If you’ve hired a copywriter and a web designer or graphic designer at the same time, you might be wondering how they should work together.
Should the designer make the website first, then the copywriter can add their copy?
Or should the copywriter get the words right, then the designer makes those words look awesome?
After 14 years in the game, I have a very strong opinion about this.
It’s much better to design around copy, than to write copy around design.
Now, I’m not just saying that because I have some sort of gargantuan copywriter ego! And I’m also not saying that design isn’t super important.
But design should serve to breathe life into the story that the copy is telling. What we are saying to our customers is the most important thing. The job of design is to deliver that message in the most eye-catching, easy-to-digest, attractive and on-brand way.
When you try to write copy around the design, you inevitably end up having to fill up spaces with fluff, or condense your well-thought-out copy into a specific word-count. This can compromise conversions.
For a great data-backed example of why you should focus on copy first, then design second, check out this series of A/B tests from Hubspot. Ideally, you nail your copywriting message first. Then, the designer can figure out the best way to package that message and convey it to the customer.
And of course, in order to do this effectively, your copywriter and designer need to be connected and working together.
Start From The Point of Sale and Work Backwards
So, now we’re getting to the real answer to this question – “Which copywriting project should I focus on first?”
My answer? You should always start at the place where the conversion is being made.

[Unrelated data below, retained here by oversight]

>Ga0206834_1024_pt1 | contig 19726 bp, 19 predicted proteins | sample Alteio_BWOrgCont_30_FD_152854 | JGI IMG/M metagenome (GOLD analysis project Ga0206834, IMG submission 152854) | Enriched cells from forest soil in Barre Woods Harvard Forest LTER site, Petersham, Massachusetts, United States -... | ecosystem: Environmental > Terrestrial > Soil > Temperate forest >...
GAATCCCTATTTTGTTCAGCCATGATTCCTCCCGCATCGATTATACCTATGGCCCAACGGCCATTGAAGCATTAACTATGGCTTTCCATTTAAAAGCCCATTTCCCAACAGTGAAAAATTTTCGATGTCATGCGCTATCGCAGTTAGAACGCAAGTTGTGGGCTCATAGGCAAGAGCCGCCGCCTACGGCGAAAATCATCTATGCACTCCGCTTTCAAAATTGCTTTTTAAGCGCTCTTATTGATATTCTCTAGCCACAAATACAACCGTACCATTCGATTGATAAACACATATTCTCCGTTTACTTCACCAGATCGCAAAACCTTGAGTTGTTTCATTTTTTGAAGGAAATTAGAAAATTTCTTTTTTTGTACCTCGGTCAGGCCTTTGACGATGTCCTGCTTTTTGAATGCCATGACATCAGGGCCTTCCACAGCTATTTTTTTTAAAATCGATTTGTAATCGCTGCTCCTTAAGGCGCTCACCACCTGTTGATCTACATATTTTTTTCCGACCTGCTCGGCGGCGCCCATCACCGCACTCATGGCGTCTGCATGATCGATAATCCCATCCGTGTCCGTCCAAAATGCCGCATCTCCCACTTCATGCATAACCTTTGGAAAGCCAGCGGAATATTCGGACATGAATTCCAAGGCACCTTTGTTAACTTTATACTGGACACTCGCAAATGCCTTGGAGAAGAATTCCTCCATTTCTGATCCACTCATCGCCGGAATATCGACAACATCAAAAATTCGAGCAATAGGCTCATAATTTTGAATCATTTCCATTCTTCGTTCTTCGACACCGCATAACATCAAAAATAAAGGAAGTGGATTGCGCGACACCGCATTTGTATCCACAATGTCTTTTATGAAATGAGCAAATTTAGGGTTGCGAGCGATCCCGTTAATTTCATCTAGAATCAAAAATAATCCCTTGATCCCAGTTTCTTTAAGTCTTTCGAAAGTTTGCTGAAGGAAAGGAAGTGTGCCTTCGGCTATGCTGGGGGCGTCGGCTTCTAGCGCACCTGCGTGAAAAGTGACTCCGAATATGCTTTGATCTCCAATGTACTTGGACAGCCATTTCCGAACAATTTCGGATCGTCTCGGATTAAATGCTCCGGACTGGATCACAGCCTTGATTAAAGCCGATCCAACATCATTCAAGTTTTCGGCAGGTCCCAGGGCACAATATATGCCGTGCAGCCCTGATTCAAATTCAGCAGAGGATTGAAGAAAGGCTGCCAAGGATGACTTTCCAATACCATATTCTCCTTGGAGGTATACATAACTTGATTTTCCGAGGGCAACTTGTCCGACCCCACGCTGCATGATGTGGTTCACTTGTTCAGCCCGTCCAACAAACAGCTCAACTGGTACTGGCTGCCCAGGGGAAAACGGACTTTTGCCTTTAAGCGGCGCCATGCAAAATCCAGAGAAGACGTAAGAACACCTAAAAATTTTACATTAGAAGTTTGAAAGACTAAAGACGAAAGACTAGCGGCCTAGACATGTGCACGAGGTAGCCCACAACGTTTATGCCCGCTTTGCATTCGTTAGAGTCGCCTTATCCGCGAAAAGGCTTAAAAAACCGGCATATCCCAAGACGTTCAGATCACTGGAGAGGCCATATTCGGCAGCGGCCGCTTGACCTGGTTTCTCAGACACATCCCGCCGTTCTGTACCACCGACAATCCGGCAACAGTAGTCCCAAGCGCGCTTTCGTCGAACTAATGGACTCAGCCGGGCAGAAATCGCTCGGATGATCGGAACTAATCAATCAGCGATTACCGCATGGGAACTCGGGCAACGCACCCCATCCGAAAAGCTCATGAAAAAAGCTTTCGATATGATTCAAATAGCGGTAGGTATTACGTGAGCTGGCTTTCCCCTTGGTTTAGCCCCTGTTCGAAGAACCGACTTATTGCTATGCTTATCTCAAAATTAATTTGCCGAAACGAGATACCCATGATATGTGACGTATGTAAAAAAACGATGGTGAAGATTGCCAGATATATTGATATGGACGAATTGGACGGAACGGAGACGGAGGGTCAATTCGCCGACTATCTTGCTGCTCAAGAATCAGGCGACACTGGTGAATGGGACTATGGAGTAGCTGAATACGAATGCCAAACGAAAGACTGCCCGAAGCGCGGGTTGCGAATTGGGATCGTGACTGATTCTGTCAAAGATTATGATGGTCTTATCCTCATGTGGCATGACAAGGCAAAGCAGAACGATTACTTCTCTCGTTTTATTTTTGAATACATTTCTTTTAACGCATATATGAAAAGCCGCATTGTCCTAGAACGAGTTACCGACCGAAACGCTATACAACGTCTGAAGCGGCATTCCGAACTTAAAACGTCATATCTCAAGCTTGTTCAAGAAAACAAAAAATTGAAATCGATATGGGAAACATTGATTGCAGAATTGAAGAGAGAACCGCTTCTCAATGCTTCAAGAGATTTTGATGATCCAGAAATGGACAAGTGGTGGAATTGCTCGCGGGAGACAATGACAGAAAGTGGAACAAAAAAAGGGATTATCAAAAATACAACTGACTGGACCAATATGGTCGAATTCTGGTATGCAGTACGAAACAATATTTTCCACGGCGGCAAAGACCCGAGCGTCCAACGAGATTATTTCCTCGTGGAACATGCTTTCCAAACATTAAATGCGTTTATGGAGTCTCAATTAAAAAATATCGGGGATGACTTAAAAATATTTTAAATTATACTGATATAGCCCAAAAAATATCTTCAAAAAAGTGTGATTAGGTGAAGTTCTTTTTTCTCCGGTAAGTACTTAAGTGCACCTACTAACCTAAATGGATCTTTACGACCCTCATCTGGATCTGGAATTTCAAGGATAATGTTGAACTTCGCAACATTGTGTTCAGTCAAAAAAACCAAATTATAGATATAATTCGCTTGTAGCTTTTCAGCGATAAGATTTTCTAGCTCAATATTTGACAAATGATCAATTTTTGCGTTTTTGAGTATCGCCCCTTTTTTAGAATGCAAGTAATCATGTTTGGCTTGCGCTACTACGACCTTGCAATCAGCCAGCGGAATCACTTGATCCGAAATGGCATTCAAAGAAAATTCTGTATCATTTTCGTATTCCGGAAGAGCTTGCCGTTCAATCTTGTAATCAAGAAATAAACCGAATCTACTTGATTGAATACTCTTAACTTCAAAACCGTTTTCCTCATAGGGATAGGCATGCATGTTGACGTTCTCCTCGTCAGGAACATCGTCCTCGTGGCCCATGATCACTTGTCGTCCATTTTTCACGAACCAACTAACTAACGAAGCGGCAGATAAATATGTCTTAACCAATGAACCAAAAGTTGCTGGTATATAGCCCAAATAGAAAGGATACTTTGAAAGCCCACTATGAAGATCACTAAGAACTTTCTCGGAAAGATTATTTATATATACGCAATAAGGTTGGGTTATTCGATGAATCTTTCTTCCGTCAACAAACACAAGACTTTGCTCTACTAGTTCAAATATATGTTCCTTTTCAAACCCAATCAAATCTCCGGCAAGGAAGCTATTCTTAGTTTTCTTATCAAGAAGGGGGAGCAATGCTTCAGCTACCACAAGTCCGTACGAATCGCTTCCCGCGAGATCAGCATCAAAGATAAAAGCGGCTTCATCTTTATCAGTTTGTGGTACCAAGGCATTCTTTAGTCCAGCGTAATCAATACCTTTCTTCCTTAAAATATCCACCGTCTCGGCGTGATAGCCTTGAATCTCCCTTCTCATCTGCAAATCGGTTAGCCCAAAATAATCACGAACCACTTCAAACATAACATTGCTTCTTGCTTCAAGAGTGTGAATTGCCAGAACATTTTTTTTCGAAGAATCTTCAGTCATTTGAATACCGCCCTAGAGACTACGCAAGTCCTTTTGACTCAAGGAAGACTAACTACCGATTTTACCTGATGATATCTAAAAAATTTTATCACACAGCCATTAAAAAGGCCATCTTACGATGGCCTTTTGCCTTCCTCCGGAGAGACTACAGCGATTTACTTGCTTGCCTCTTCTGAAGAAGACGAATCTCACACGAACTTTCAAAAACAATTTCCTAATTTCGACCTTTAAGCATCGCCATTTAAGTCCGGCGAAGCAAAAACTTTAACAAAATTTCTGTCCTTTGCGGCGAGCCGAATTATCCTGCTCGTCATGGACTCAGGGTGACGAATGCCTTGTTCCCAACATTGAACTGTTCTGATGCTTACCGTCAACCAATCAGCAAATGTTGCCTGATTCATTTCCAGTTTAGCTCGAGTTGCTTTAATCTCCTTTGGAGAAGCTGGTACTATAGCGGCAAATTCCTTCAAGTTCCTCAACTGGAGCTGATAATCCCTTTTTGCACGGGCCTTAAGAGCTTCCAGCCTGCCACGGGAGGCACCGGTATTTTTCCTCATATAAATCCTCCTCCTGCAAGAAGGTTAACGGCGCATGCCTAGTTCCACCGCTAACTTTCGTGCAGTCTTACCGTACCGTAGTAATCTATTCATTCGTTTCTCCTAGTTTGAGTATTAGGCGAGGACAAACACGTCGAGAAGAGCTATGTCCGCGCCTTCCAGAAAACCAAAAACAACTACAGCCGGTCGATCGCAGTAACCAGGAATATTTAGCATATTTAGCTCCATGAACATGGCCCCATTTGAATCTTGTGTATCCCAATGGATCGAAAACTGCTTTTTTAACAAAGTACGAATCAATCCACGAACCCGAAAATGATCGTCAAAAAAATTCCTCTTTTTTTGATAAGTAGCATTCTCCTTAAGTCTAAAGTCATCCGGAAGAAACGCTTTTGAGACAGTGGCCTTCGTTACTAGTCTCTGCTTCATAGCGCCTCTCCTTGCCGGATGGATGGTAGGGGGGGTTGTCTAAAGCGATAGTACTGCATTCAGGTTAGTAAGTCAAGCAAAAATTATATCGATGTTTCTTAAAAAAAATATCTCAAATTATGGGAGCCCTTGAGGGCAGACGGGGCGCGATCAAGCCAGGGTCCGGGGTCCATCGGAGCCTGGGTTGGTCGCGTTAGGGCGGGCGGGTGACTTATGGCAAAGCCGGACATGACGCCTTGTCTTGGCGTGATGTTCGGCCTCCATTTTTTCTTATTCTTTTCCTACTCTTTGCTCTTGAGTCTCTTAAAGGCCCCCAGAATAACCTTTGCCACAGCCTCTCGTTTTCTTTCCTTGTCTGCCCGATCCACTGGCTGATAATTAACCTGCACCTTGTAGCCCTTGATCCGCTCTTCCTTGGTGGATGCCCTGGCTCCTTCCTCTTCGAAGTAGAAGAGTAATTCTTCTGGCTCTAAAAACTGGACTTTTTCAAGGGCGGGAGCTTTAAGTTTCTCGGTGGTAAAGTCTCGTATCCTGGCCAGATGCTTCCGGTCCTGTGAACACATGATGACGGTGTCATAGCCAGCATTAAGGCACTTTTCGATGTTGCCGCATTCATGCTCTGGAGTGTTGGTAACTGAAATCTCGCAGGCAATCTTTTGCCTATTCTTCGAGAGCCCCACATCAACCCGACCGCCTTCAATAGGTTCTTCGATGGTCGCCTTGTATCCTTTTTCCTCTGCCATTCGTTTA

In other words, where does the customer actually click a button and purchase your product?
You can have a killer email sequence with a sky-high click-through rate, or an absolutely magnetic Facebook ad that drives a steady flow of traffic.
But what happens when that traffic hits your landing page, which is outdated, badly-written and not optimised for conversions?
All those potential sales are going to fizzle out and you’ll have wasted a lot of time and money.
It’s like printing out hundreds of flyers for a sale at your store, but all the cash registers are broken. No matter how many people the flyers attract, you won’t be able to enjoy the benefits. Instead, people will leave confused and frustrated.
It makes sense to start at the point of sale and work backwards.
Make sure your cash register (the page where people click a button and give you money) is converting correctly. Then, work outwards from there to create a sales funnel of copy and content that will attract people TO that cash register.
That might include Facebook ads, blog posts, lead magnets, whitepapers or other content, depending on your niche. (Your copywriter will probably have suggestions on how best to attract your ideal customer to your page, depending on where your customer hangs out online.)
Start The First Project With Your Copywriter, Confidently
So, there you have it! Once you’ve found the right copywriter for your business, remember to:
- Start with a small/medium sized project and go from there.
- Make sure research and strategy is part of their process. (Or completed beforehand.)
- Get the copy done before the design, not vice versa.
- Start at the point where conversions are made, then work backwards.
Every copywriter you work with will have a slightly different process, so take the time to find someone who is a good fit for your business. With the right approach, this will be the first of many projects that will bring you hot leads, help you make more sales and grow your brand.
P.S. If you’re looking for expert guidance you can take action on right now that will boost your conversions, I recommend a Copy Clarity Audit.
I’ll analyse your existing copy and give you clear step-by-step instructions on how to improve it. It’s perfect for you if you’re a busy business owner and you need a quick win!